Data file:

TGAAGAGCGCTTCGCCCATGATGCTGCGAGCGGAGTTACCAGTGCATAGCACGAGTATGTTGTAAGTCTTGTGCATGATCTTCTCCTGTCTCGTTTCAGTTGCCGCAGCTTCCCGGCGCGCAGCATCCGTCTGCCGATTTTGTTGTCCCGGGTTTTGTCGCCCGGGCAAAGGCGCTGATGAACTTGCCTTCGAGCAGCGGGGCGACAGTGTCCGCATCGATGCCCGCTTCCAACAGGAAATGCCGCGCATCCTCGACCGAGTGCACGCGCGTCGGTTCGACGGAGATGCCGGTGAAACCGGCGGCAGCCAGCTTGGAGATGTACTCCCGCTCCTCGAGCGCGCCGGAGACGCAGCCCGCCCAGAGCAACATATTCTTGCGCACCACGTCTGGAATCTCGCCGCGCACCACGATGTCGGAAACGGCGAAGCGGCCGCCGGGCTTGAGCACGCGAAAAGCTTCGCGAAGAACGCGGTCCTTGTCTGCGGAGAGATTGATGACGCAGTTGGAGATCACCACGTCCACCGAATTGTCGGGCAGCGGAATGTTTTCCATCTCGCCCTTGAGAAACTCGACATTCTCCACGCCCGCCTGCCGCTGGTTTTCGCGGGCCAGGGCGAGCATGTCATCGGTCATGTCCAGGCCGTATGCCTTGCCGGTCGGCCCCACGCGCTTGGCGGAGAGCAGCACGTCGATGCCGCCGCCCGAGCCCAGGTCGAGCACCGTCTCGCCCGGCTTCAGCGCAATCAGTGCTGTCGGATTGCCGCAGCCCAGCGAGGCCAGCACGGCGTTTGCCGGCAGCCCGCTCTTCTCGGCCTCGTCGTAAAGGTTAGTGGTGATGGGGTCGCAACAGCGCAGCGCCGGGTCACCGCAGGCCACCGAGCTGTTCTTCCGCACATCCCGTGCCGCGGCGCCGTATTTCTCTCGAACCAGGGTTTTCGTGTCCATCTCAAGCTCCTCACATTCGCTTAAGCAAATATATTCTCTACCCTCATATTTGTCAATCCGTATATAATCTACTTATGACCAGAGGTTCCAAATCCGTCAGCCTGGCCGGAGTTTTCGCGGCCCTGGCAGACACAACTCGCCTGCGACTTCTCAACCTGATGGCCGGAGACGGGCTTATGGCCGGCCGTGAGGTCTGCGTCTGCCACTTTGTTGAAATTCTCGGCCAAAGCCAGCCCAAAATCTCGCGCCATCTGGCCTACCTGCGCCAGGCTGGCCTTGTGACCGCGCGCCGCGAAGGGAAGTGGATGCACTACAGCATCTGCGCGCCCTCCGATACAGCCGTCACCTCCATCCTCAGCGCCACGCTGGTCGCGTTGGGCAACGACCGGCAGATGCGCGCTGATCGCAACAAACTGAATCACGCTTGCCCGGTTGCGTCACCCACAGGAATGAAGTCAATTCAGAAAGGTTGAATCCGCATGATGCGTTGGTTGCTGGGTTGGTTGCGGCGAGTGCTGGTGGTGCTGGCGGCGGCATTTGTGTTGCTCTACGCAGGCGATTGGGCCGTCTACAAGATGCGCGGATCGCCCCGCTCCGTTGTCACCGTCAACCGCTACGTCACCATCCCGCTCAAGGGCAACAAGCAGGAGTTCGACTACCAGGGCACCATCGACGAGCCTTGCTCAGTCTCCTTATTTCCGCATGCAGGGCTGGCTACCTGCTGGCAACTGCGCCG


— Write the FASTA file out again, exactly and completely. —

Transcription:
TGAAGAGCGCTTCGCCCATGATGCTGCGAGCGGAGTTACCAGTGCATAGCACGAGTATGTTGTAAGTCTTGTGCATGATCTTCTCCTGTCTCGTTTCAGTTGCCGCAGCTTCCCGGCGCGCAGCATCCGTCTGCCGATTTTGTTGTCCCGGGTTTTGTCGCCCGGGCAAAGGCGCTGATGAACTTGCCTTCGAGCAGCGGGGCGACAGTGTCCGCATCGATGCCCGCTTCCAACAGGAAATGCCGCGCATCCTCGACCGAGTGCACGCGCGTCGGTTCGACGGAGATGCCGGTGAAACCGGCGGCAGCCAGCTTGGAGATGTACTCCCGCTCCTCGAGCGCGCCGGAGACGCAGCCCGCCCAGAGCAACATATTCTTGCGCACCACGTCTGGAATCTCGCCGCGCACCACGATGTCGGAAACGGCGAAGCGGCCGCCGGGCTTGAGCACGCGAAAAGCTTCGCGAAGAACGCGGTCCTTGTCTGCGGAGAGATTGATGACGCAGTTGGAGATCACCACGTCCACCGAATTGTCGGGCAGCGGAATGTTTTCCATCTCGCCCTTGAGAAACTCGACATTCTCCACGCCCGCCTGCCGCTGGTTTTCGCGGGCCAGGGCGAGCATGTCATCGGTCATGTCCAGGCCGTATGCCTTGCCGGTCGGCCCCACGCGCTTGGCGGAGAGCAGCACGTCGATGCCGCCGCCCGAGCCCAGGTCGAGCACCGTCTCGCCCGGCTTCAGCGCAATCAGTGCTGTCGGATTGCCGCAGCCCAGCGAGGCCAGCACGGCGTTTGCCGGCAGCCCGCTCTTCTCGGCCTCGTCGTAAAGGTTAGTGGTGATGGGGTCGCAACAGCGCAGCGCCGGGTCACCGCAGGCCACCGAGCTGTTCTTCCGCACATCCCGTGCCGCGGCGCCGTATTTCTCTCGAACCAGGGTTTTCGTGTCCATCTCAAGCTCCTCACATTCGCTTAAGCAAATATATTCTCTACCCTCATATTTGTCAATCCGTATATAATCTACTTATGACCAGAGGTTCCAAATCCGTCAGCCTGGCCGGAGTTTTCGCGGCCCTGGCAGACACAACTCGCCTGCGACTTCTCAACCTGATGGCCGGAGACGGGCTTATGGCCGGCCGTGAGGTCTGCGTCTGCCACTTTGTTGAAATTCTCGGCCAAAGCCAGCCCAAAATCTCGCGCCATCTGGCCTACCTGCGCCAGGCTGGCCTTGTGACCGCGCGCCGCGAAGGGAAGTGGATGCACTACAGCATCTGCGCGCCCTCCGATACAGCCGTCACCTCCATCCTCAGCGCCACGCTGGTCGCGTTGGGCAACGACCGGCAGATGCGCGCTGATCGCAACAAACTGAATCACGCTTGCCCGGTTGCGTCACCCACAGGAATGAAGTCAATTCAGAAAGGTTGAATCCGCATGATGCGTTGGTTGCTGGGTTGGTTGCGGCGAGTGCTGGTGGTGCTGGCGGCGGCATTTGTGTTGCTCTACGCAGGCGATTGGGCCGTCTACAAGATGCGCGGATCGCCCCGCTCCGTTGTCACCGTCAACCGCTACGTCACCATCCCGCTCAAGGGCAACAAGCAGGAGTTCGACTACCAGGGCACCATCGACGAGCCTTGCTCAGTCTCCTTATTTCCGCATGCAGGGCTGGCTACCTGCTGGCAACTGCGCCG